Not only does the complex social work of the Maltese Charity focus on children, they also work with the adults who live amongst the 130-140 families in Monor Tabán. Due to the recent economic boom in Central Hungary, men of the settlement have typically found work in the construction industry or in nearby factories. However, women still find it hard to secure jobs on the primary labour market. Either because as they are approaching elder age their health state worsens or because they are responsible for raising children and have to take care of home chores.

To find a solution to this problem, a social enterprise named the Acceptance Bakery was set up in 2018 with the active involvement of the local community. The Bakery currently employs four women on a part and full time basis. They produce delightful sweet and sour pastries based on their family recipes, which are successfully sold on the nearby markets. The start was somewhat rocky as the women were confronted with the prejudices of mainstream society, who did not want to engage with the products. Fortunately, after months of engagement and patience, the ice was broken and they are now well received and accepted.

In order to develop their business model, the organisation participated in the Hatchery programme so the enterprise could become fully self-sufficient. They soon realised that in order to generate enough revenue to cover salaries and other costs, they will need to market their produce to other potential buyers such as food stores, restaurants and event caterers. In order to sell on a bigger scale, they will also have to professionalise their equipment and ensure better quality control. The Foundation’s grant supported the Bakery to buy semi-industrial equipment and to contract a pastry chef who would train its employees.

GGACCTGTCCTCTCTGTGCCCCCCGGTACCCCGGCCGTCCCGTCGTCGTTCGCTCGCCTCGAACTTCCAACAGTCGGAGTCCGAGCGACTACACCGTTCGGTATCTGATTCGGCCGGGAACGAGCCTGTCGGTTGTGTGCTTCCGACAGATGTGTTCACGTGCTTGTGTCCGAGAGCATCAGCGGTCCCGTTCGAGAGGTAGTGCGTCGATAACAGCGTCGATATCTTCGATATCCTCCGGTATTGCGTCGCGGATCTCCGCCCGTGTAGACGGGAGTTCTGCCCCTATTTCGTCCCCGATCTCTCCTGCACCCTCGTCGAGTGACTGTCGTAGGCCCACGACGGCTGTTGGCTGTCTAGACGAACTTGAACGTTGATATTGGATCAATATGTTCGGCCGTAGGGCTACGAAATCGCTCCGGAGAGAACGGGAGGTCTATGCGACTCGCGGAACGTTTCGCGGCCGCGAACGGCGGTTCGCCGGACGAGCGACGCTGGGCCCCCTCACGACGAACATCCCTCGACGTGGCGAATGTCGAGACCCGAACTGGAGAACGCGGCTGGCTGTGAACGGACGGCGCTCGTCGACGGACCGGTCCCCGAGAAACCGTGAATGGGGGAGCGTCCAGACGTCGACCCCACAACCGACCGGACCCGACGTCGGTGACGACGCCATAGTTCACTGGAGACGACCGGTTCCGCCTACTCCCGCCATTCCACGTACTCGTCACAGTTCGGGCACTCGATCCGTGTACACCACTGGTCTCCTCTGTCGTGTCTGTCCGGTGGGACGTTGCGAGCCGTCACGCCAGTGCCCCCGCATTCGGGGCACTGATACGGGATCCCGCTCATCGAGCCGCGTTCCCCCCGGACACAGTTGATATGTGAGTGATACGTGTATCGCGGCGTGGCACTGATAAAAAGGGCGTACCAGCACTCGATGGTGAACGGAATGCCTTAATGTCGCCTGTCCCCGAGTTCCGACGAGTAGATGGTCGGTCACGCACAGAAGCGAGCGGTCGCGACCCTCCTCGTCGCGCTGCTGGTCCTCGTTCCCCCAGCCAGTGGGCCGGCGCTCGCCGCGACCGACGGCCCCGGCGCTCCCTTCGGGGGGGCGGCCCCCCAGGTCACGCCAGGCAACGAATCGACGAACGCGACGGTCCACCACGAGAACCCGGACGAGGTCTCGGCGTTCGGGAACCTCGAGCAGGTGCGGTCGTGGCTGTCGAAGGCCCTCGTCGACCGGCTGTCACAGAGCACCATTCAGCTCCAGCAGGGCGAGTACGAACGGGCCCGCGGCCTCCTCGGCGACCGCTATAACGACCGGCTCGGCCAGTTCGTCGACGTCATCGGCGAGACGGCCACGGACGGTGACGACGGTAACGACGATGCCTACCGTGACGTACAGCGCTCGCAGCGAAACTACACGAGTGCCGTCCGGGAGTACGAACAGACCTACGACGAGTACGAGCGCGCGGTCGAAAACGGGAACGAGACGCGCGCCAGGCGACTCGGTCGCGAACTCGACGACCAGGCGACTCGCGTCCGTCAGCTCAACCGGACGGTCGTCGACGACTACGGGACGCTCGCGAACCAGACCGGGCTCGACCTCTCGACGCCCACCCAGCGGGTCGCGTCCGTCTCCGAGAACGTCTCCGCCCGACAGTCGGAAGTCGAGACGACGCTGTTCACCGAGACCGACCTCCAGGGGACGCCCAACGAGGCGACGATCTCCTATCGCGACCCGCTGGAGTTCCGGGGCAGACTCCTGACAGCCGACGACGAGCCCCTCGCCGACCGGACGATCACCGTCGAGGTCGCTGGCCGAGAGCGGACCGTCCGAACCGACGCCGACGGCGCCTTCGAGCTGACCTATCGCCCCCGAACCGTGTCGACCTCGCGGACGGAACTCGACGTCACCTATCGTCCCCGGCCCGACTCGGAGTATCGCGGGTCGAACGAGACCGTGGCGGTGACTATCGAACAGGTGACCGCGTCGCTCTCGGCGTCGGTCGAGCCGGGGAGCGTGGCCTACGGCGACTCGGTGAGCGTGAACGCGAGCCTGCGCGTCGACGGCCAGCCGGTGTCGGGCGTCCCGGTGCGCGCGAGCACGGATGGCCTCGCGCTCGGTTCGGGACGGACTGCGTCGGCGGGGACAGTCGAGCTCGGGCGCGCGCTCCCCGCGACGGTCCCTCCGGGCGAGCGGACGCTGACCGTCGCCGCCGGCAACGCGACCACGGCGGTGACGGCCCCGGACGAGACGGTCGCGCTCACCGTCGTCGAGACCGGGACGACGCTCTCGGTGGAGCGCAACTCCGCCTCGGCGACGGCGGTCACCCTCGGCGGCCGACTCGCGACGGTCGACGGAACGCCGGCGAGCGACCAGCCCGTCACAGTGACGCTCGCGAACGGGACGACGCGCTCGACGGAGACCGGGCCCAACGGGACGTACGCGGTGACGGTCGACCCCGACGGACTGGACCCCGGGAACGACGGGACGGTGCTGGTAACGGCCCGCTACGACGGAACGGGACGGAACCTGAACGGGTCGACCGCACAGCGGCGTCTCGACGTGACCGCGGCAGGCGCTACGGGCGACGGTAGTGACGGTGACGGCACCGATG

In parallel, the Bakery successfully fundraised for the enlargement and refurbishment of its workshop, which was re-opened in November 2019. Once the workshop has been inaugurated and the new machines have been installed, the production can be scaled up. This will hopefully enable the Bakery to achieve its ultimate aim, to offer fair wages to its employees who are currently employed under the benefit scheme of the public work system.

Credit of banner and thumbnail images: Márton Neményi, NLC

Munkaerőhiány? A drogériában akkor se dolgozzon cigány! - Badur Foundation
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Munkaerőhiány? A drogériában akkor se dolgozzon cigány!

A nő, aki nagymamakorában hallotta először, hogy jó valamiben - Badur Foundation
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A nő, aki nagymamakorában hallotta először, hogy jó valamiben

A menekülttáborban a jóga lett a közös nyelv – most máshol is azzá tenné - Badur Foundation
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A menekülttáborban a jóga lett a közös nyelv – most máshol is azzá tenné

Ethnic Talents - Badur Foundation
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Ethnic Talents

Ethnic Talents - Badur Foundation
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Ethnic Talents Casting agency with a social mission

Without doubt the film industry in Hungary is booming and the reasons are multifold. The 30% tax incentive along with the well-equipped film studios, highly trained professionals, attractive historical and natural scenery makes the Hungarian capital one of the most sought after destinations for international movie crews. Film production spending has skyrocketed, exceeding 100 billion HUF (320 million Euros) in 2017.